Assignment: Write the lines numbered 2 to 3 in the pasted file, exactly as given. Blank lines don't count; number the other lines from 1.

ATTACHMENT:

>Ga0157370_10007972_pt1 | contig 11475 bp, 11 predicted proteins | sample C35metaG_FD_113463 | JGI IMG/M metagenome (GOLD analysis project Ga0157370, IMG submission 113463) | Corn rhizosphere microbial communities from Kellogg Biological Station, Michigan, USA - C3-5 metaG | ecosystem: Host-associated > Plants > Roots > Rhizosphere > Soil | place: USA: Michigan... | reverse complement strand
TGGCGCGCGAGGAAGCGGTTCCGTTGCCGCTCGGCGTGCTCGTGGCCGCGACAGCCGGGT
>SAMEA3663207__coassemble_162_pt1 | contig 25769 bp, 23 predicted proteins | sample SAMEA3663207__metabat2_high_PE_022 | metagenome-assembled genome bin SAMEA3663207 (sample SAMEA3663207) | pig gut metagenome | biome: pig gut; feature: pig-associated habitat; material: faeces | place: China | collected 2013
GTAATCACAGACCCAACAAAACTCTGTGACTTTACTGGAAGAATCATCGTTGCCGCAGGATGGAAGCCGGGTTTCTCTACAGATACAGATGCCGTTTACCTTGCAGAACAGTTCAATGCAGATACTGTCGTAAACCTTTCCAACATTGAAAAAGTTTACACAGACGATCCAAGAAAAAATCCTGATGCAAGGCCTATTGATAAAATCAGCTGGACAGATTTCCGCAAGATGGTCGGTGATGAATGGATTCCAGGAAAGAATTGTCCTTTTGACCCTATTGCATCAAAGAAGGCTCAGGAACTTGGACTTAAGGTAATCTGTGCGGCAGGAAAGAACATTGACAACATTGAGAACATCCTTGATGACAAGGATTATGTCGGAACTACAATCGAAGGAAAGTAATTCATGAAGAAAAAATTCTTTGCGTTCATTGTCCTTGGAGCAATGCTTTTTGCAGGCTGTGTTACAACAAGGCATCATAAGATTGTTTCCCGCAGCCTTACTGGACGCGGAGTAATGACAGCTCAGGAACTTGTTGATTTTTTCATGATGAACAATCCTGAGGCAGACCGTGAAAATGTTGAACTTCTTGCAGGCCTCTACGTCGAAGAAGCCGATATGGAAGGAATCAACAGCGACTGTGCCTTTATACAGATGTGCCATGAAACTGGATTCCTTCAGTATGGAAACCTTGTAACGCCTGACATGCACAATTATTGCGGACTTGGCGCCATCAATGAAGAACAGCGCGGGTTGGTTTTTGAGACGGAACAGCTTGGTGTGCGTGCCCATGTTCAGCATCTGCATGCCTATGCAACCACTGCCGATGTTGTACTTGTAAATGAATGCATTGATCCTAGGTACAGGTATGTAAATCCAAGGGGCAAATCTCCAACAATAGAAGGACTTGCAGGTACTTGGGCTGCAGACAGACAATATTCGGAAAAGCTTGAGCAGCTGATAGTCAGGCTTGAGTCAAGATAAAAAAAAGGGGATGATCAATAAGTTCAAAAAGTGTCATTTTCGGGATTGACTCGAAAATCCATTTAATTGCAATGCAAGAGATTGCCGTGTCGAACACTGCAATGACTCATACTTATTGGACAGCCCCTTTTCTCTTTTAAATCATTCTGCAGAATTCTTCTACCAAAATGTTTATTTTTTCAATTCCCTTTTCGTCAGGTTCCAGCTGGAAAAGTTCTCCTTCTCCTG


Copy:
TGGCGCGCGAGGAAGCGGTTCCGTTGCCGCTCGGCGTGCTCGTGGCCGCGACAGCCGGGT
>SAMEA3663207__coassemble_162_pt1 | contig 25769 bp, 23 predicted proteins | sample SAMEA3663207__metabat2_high_PE_022 | metagenome-assembled genome bin SAMEA3663207 (sample SAMEA3663207) | pig gut metagenome | biome: pig gut; feature: pig-associated habitat; material: faeces | place: China | collected 2013